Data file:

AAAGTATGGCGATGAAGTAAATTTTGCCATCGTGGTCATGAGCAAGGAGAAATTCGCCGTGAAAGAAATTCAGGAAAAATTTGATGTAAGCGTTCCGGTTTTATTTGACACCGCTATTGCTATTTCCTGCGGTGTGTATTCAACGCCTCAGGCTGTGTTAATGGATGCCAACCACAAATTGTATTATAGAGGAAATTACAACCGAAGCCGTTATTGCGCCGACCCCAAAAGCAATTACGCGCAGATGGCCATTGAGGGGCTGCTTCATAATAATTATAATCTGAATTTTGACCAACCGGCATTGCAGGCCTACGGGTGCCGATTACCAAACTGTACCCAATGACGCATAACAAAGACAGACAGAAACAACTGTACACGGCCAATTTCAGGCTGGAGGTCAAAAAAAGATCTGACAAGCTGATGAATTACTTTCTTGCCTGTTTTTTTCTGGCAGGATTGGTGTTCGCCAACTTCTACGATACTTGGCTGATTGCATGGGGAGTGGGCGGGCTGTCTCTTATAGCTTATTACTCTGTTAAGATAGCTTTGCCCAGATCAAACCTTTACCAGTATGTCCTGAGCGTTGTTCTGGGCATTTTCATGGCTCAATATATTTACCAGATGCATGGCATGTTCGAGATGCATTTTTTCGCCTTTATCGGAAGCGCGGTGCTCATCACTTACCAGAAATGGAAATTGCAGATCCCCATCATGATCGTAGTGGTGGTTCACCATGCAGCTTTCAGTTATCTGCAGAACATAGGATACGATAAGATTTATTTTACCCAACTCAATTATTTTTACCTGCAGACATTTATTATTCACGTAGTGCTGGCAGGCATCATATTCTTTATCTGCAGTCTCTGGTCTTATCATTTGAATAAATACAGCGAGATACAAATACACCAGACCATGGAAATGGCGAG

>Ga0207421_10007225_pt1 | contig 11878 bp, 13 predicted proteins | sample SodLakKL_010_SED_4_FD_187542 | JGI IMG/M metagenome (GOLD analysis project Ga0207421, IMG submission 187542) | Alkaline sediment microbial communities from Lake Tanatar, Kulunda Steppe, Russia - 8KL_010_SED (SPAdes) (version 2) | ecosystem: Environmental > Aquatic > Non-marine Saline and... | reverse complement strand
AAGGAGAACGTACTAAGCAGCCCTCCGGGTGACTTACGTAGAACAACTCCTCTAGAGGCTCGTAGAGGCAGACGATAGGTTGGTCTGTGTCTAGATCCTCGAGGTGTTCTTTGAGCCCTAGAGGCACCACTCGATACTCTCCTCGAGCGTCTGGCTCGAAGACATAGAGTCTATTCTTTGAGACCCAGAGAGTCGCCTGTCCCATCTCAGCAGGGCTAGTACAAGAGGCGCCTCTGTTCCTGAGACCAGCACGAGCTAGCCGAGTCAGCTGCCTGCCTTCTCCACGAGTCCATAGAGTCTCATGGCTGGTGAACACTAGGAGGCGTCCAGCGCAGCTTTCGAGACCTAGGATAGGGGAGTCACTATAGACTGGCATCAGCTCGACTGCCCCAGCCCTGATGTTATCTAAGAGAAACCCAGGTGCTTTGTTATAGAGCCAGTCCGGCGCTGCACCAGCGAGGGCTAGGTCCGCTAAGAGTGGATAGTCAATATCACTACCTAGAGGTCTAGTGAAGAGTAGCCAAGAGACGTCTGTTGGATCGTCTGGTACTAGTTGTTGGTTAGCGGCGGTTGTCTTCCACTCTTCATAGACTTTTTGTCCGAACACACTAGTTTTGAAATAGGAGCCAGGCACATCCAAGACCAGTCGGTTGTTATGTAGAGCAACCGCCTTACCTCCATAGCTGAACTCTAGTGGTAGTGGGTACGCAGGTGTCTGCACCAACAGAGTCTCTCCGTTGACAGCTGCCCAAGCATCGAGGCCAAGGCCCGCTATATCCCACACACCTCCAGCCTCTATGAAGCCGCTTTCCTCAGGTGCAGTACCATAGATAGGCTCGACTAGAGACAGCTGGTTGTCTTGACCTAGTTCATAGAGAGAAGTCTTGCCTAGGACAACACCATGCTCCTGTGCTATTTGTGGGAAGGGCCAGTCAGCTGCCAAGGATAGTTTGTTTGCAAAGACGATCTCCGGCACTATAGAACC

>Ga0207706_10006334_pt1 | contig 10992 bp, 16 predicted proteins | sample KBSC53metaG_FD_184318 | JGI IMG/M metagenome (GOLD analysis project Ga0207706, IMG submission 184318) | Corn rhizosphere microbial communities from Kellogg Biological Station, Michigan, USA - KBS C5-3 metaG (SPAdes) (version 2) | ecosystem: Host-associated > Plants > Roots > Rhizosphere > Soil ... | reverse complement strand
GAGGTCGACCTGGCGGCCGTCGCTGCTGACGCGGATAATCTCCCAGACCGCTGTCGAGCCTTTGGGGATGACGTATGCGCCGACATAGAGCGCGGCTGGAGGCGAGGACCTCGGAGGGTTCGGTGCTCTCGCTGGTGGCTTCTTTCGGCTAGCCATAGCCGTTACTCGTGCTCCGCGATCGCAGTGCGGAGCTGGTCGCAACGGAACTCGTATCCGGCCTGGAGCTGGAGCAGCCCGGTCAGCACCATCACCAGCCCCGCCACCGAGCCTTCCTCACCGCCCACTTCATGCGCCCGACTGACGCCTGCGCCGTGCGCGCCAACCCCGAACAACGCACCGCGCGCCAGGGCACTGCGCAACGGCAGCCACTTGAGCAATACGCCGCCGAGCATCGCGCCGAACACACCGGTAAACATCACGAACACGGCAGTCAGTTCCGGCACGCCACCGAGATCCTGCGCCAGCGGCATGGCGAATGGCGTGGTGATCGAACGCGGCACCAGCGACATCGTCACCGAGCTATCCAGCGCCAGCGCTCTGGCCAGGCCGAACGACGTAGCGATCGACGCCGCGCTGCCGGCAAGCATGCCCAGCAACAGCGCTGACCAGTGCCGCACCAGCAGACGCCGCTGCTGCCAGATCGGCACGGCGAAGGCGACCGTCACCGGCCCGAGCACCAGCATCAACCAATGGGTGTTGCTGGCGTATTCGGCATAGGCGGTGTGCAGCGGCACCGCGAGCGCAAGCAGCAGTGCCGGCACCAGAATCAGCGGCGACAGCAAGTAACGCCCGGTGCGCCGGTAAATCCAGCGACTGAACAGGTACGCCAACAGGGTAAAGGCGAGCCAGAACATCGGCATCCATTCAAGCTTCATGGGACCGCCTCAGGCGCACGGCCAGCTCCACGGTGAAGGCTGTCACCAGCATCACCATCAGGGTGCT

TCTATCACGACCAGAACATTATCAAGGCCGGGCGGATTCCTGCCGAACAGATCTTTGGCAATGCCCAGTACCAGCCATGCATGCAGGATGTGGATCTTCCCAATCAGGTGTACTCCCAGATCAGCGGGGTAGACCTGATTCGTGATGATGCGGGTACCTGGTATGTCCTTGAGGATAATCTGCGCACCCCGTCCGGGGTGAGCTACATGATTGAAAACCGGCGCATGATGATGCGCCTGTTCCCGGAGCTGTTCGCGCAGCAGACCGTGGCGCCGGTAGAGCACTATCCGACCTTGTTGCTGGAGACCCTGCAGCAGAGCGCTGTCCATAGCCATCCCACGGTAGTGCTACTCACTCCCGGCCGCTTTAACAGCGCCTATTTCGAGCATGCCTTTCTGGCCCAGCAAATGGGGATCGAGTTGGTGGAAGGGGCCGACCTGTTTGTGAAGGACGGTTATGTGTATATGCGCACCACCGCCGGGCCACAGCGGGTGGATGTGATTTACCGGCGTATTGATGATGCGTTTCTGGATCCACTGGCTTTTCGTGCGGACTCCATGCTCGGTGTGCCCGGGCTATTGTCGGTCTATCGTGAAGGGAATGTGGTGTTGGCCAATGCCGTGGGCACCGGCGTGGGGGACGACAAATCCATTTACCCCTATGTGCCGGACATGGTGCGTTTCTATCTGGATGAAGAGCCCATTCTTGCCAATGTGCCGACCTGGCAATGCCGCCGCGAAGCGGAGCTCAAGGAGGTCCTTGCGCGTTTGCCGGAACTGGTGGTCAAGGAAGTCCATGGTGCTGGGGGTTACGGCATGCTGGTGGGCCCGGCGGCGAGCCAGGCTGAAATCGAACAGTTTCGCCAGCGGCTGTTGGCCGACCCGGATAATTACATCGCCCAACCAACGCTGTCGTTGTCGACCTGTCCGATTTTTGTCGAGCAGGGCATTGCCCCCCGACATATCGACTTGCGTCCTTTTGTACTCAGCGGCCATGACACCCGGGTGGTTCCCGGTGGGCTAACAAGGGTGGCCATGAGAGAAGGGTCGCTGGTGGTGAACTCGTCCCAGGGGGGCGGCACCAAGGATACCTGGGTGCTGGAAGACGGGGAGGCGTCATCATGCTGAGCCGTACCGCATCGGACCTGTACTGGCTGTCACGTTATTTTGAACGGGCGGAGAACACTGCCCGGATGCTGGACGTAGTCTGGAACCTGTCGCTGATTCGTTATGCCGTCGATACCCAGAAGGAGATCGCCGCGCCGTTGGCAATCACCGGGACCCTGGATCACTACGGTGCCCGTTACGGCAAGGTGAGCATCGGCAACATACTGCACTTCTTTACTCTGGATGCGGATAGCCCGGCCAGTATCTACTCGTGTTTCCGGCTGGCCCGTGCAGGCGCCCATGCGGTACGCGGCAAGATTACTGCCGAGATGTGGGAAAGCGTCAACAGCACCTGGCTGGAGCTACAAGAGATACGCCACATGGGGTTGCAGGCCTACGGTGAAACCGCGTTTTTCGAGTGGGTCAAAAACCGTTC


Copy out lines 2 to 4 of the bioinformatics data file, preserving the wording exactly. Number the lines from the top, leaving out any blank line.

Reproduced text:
>Ga0207421_10007225_pt1 | contig 11878 bp, 13 predicted proteins | sample SodLakKL_010_SED_4_FD_187542 | JGI IMG/M metagenome (GOLD analysis project Ga0207421, IMG submission 187542) | Alkaline sediment microbial communities from Lake Tanatar, Kulunda Steppe, Russia - 8KL_010_SED (SPAdes) (version 2) | ecosystem: Environmental > Aquatic > Non-marine Saline and... | reverse complement strand
AAGGAGAACGTACTAAGCAGCCCTCCGGGTGACTTACGTAGAACAACTCCTCTAGAGGCTCGTAGAGGCAGACGATAGGTTGGTCTGTGTCTAGATCCTCGAGGTGTTCTTTGAGCCCTAGAGGCACCACTCGATACTCTCCTCGAGCGTCTGGCTCGAAGACATAGAGTCTATTCTTTGAGACCCAGAGAGTCGCCTGTCCCATCTCAGCAGGGCTAGTACAAGAGGCGCCTCTGTTCCTGAGACCAGCACGAGCTAGCCGAGTCAGCTGCCTGCCTTCTCCACGAGTCCATAGAGTCTCATGGCTGGTGAACACTAGGAGGCGTCCAGCGCAGCTTTCGAGACCTAGGATAGGGGAGTCACTATAGACTGGCATCAGCTCGACTGCCCCAGCCCTGATGTTATCTAAGAGAAACCCAGGTGCTTTGTTATAGAGCCAGTCCGGCGCTGCACCAGCGAGGGCTAGGTCCGCTAAGAGTGGATAGTCAATATCACTACCTAGAGGTCTAGTGAAGAGTAGCCAAGAGACGTCTGTTGGATCGTCTGGTACTAGTTGTTGGTTAGCGGCGGTTGTCTTCCACTCTTCATAGACTTTTTGTCCGAACACACTAGTTTTGAAATAGGAGCCAGGCACATCCAAGACCAGTCGGTTGTTATGTAGAGCAACCGCCTTACCTCCATAGCTGAACTCTAGTGGTAGTGGGTACGCAGGTGTCTGCACCAACAGAGTCTCTCCGTTGACAGCTGCCCAAGCATCGAGGCCAAGGCCCGCTATATCCCACACACCTCCAGCCTCTATGAAGCCGCTTTCCTCAGGTGCAGTACCATAGATAGGCTCGACTAGAGACAGCTGGTTGTCTTGACCTAGTTCATAGAGAGAAGTCTTGCCTAGGACAACACCATGCTCCTGTGCTATTTGTGGGAAGGGCCAGTCAGCTGCCAAGGATAGTTTGTTTGCAAAGACGATCTCCGGCACTATAGAACC

>Ga0207706_10006334_pt1 | contig 10992 bp, 16 predicted proteins | sample KBSC53metaG_FD_184318 | JGI IMG/M metagenome (GOLD analysis project Ga0207706, IMG submission 184318) | Corn rhizosphere microbial communities from Kellogg Biological Station, Michigan, USA - KBS C5-3 metaG (SPAdes) (version 2) | ecosystem: Host-associated > Plants > Roots > Rhizosphere > Soil ... | reverse complement strand